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6. Memories, Monuments, and Mormonism: The Birthplace of Joseph Smith in Vermont

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pp. 131-152

A large stone on the side of a hill near South Royalton, Vermont, bears a plaque with these words: “Around this hearthstone and its glowing fireplace, two days before Christmas 1805, the Smith family washed, dressed and cuddled the future organizer of ‘God’s Kingdom Restored.’ ” ...

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7. Rosine, Kentucky: Birthplace of Bill Monroe and American Bluegrass Music

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pp. 153-174

The commemoration of Bill Monroe’s birthplace in Rosine, Kentucky (population 41), began with a single nail that, once driven, reshaped the life of an entire town. The May 26, 2001, nail-driving ceremony marked the beginning of a restoration project, but it also drew together the people, places, and memories of the town ...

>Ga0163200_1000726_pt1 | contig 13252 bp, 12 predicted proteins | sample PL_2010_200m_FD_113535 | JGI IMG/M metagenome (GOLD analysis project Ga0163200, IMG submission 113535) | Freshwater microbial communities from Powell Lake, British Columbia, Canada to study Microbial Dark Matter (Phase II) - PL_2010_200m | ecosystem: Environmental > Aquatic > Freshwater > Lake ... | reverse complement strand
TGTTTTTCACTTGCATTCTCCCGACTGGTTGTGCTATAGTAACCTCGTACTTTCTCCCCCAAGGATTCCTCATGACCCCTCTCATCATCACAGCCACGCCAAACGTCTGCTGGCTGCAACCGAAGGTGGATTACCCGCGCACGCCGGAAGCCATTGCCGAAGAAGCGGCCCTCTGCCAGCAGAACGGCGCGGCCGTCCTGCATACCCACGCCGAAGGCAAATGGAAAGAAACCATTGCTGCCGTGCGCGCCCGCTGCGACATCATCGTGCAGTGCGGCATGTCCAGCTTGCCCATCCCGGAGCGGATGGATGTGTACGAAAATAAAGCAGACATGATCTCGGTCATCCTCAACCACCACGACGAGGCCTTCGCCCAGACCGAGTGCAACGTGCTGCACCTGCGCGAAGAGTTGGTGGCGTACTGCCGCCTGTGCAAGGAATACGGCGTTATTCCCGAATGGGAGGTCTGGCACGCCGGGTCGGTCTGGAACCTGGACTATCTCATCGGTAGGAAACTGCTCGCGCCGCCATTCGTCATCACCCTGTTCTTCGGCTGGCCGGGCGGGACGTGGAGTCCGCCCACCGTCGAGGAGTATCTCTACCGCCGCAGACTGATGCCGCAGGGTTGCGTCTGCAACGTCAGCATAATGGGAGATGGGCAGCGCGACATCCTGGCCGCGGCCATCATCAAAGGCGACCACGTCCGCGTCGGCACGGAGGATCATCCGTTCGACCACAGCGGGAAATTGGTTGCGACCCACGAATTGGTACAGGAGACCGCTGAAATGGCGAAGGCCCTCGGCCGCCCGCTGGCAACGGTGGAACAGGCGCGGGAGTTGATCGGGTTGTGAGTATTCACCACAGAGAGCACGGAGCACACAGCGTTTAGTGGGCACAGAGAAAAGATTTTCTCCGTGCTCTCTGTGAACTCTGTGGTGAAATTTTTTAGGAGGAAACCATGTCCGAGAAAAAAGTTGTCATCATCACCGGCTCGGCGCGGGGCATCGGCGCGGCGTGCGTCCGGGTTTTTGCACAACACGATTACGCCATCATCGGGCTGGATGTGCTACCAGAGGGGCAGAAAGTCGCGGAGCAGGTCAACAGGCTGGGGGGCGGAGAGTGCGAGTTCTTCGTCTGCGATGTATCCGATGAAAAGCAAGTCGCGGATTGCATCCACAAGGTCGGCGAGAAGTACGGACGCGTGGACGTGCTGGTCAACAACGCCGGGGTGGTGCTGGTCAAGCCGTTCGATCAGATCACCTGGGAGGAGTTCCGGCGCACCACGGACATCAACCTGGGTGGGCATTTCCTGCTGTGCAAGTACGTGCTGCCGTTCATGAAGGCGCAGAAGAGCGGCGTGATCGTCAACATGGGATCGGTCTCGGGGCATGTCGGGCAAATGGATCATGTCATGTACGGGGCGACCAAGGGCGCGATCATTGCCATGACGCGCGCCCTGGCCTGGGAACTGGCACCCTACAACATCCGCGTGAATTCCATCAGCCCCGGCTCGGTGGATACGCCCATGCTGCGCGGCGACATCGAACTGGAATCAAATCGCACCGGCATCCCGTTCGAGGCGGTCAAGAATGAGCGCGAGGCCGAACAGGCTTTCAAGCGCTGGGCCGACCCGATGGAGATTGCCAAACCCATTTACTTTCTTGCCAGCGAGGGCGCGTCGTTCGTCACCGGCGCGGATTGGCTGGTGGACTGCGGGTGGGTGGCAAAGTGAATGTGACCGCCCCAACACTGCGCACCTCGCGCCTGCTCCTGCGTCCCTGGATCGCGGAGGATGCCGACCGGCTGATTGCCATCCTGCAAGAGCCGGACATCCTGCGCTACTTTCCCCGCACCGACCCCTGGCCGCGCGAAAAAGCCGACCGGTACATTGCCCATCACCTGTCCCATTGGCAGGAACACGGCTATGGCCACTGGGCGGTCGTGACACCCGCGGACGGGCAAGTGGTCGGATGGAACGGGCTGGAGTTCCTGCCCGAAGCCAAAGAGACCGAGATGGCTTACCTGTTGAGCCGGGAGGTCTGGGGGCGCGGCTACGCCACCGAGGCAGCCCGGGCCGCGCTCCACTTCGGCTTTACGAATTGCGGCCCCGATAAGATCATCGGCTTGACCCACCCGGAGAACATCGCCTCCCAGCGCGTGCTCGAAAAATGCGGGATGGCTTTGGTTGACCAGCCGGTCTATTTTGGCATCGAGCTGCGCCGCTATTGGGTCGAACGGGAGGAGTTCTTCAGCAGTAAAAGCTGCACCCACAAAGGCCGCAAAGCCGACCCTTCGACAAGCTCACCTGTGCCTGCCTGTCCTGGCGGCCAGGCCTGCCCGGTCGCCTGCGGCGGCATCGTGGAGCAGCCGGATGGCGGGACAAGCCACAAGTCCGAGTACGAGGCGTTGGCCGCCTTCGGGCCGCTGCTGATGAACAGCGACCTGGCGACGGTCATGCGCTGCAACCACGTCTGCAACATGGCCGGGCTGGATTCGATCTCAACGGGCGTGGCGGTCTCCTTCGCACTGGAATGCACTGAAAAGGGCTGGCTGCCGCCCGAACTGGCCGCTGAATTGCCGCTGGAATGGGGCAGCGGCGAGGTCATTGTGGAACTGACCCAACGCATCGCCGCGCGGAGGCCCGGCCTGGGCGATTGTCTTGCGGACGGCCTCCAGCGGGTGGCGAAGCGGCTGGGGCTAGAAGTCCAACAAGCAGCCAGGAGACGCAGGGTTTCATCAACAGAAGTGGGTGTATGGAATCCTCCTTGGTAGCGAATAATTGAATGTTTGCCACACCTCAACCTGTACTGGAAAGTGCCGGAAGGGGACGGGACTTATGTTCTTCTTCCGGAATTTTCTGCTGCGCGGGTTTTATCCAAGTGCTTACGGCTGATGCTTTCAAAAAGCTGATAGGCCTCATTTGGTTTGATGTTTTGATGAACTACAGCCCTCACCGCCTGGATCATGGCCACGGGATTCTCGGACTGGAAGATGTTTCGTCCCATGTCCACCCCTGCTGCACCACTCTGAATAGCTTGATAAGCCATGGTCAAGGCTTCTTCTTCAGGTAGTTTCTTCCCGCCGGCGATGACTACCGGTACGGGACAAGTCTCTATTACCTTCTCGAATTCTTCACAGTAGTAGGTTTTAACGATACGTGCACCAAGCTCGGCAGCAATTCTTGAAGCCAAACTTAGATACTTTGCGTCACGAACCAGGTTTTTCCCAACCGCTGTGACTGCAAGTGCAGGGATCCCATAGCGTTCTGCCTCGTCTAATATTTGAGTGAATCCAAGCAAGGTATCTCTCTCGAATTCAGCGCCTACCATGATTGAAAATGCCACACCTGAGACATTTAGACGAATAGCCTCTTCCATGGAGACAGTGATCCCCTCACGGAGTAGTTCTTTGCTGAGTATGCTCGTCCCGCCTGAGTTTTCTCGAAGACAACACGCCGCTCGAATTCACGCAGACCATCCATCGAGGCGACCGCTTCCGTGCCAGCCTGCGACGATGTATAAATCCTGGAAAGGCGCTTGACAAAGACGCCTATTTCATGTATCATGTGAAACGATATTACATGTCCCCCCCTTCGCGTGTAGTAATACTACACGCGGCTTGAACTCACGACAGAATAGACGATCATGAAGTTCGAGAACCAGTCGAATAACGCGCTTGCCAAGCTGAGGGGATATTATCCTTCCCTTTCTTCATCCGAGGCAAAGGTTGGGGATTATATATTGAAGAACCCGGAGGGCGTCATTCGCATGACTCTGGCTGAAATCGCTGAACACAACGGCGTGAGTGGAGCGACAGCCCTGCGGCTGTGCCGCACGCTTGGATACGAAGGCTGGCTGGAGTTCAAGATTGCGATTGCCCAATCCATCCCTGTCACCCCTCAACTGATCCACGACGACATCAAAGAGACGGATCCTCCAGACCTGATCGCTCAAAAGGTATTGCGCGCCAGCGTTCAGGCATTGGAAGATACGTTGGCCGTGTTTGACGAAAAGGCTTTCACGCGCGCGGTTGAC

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8. “Right Here in Mason City”: Meredith Willson and Musical Memory in the American Midwest

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pp. 175-196

Iowans marveled at reports of a record-breaking fourteen-pound baby born in Mason City on May 18, 1902.1 That big baby, otherwise known as Meredith Willson, never stopped grabbing headlines. Grown to be a talented musician and entertainer, the adult Willson penned popular songs, film scores, books, and most notably, several Broadway shows. ...